An antacid (plural: antacids) is a drug that can be used in medicine to neutralize the acidic gastrointestinal environment. The active ingredients used as antacids are mainly salts of weak acids or weak bases. The common feature of all antacids is that they act as a buffer on the gastric juice and can thus neutralise it.
In this way, the use of antacids can help to relieve heartburn, inflammation of the stomach lining and pain in the upper digestive tract. The main number of antacids includes: In addition, recently, especially combination preparations of aluminium and magnesium hydroxide have been widely used in the treatment of chronic heartburn. The combination of two different active substances offers the advantage that the rapid onset of action of one substance can be combined with the long duration of action of the other.
The overall effect of the antacid can be increased many times over in this way. In addition, the combination of aluminium hydroxide and magnesium hydroxide proved to be useful, as the occurrence of side effects could be significantly reduced by taking both active ingredients at the same time. In this context, extensive studies have shown, for example, that patients who were treated with combination antacids over a longer period of time suffered less frequently from constipation on average. – magnesium,
- Aluminium or
- Calcium-containing compounds.
Although antacids have a proven protective effect on the stomach and the lower part of the oesophagus and prevent the occurrence of acid damage by neutralizing stomach acid, this group of drugs is a purely symptomatic drug. A curative (i.e. healing) effect of the antacids has not been proven to date. While taking antacids, various undesirable drug effects (side effects) can occur.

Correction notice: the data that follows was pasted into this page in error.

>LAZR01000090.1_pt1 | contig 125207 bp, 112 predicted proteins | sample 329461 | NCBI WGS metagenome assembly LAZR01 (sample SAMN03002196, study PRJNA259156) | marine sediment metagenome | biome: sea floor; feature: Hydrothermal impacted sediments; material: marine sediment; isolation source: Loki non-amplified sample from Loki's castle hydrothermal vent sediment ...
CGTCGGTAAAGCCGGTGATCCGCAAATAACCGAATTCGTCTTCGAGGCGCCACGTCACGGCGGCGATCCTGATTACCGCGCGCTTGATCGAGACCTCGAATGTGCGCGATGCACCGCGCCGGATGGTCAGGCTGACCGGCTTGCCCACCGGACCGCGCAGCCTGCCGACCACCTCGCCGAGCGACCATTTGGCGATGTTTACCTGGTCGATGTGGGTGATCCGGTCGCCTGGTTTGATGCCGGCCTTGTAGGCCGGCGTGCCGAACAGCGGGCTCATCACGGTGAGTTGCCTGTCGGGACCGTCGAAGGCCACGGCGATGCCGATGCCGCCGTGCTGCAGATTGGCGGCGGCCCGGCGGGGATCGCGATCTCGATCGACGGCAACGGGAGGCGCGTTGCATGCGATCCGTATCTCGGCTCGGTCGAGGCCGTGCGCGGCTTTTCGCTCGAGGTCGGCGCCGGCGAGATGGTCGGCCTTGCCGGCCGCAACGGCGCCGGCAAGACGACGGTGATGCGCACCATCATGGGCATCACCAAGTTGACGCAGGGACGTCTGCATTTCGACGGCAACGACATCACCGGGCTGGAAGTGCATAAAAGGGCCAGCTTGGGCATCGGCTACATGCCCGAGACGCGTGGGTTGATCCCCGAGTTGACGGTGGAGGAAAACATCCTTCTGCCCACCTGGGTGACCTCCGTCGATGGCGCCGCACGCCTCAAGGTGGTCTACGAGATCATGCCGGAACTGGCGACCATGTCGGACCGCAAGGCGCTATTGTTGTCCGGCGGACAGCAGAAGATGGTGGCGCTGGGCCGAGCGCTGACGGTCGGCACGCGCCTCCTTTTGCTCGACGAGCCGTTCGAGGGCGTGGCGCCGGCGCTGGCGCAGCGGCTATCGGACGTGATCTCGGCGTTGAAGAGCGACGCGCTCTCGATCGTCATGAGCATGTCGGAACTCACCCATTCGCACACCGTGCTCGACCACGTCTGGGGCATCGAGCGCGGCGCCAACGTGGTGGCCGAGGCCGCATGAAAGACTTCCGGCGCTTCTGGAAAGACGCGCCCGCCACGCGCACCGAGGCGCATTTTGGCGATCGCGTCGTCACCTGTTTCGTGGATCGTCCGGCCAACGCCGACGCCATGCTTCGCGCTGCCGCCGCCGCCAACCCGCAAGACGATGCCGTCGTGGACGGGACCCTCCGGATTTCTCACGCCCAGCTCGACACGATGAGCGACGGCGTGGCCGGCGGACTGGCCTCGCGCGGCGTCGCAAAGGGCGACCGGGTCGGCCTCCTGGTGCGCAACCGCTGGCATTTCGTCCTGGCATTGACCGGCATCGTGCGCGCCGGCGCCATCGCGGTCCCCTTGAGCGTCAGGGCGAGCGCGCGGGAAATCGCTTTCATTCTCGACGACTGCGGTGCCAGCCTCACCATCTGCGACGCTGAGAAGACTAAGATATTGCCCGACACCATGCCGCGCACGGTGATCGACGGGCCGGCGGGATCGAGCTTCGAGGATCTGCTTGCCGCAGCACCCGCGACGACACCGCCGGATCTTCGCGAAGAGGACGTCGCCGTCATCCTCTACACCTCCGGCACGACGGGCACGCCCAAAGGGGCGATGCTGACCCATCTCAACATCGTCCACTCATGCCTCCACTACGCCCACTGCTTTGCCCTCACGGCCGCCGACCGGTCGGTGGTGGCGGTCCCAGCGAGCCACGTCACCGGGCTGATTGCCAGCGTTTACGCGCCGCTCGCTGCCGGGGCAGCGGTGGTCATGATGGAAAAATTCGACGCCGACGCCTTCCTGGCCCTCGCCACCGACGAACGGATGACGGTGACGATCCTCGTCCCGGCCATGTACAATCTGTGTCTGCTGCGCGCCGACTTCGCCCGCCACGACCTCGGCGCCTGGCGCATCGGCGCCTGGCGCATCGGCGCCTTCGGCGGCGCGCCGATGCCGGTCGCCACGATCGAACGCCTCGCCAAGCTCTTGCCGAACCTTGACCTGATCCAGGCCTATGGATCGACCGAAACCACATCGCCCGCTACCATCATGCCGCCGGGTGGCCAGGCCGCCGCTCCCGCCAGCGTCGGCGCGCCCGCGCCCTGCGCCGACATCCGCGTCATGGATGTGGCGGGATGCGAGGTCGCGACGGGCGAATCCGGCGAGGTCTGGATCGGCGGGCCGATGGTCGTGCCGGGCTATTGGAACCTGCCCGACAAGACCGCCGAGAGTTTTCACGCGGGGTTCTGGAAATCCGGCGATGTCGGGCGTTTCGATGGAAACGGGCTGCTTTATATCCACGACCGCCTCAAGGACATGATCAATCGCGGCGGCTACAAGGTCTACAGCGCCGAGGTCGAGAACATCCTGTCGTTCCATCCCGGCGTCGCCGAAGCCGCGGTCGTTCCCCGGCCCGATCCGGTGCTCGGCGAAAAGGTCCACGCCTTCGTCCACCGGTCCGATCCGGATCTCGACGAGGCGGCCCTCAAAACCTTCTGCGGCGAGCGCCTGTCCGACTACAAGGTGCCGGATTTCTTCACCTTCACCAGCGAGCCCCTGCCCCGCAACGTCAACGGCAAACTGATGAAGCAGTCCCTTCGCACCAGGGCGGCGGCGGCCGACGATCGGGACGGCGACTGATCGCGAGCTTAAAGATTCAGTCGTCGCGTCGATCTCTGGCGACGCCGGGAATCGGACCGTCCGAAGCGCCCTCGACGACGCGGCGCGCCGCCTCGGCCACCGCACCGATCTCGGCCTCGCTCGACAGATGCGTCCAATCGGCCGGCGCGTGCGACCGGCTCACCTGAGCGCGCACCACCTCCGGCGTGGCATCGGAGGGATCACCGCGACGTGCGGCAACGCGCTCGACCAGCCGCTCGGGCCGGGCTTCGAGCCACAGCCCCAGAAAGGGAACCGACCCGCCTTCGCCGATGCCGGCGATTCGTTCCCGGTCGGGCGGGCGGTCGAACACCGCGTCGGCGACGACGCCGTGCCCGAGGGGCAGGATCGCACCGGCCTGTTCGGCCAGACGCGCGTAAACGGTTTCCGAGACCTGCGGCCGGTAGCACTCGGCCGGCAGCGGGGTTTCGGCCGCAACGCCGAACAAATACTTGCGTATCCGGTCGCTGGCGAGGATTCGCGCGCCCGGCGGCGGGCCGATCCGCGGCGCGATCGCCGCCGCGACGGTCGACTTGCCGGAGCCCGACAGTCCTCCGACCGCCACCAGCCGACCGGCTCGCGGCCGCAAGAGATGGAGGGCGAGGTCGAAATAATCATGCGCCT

In connection with the intake of antacids described above, changes in stool consistency, diarrhoea and constipation can occur. Antacids also have an influence on kidney function. For this reason, a shift in electrolyte ratios has been observed in some patients. When taking antacids, it must also be taken into account that the absorption and effect of other drugs can be reduced, sometimes drastically.
Mode of action
The effect of the antacids is particularly evident in a neutralization of the acidic stomach environment. Excess gastric acid is buffered by using the weak bases (or salts) contained in the various antacids. This means that the smallest components of the antacid agent form a chemical bond with the stomach acid and thus permanently “inactivate” it.
The stomach acid thus loses its acidic character and can no longer cause any damage to the irritated mucous membranes of the oesophagus or stomach. Some active ingredients are also able to leave a protective film on the mucous membrane of the oesophagus and stomach. In general, the effect of antacids begins a few minutes after they are taken and lasts up to four hours.
In addition to the duration and speed of action of the antacids, the so-called buffer capacity (or neutralisation capacity) of the respective active ingredient plays a considerable role. The term buffer capacity describes nothing more than the amount of active strength that an antacid can apply. Active substances with a high neutralisation capacity have a strong effect; they can bind and neutralise a large number of acidic valencies.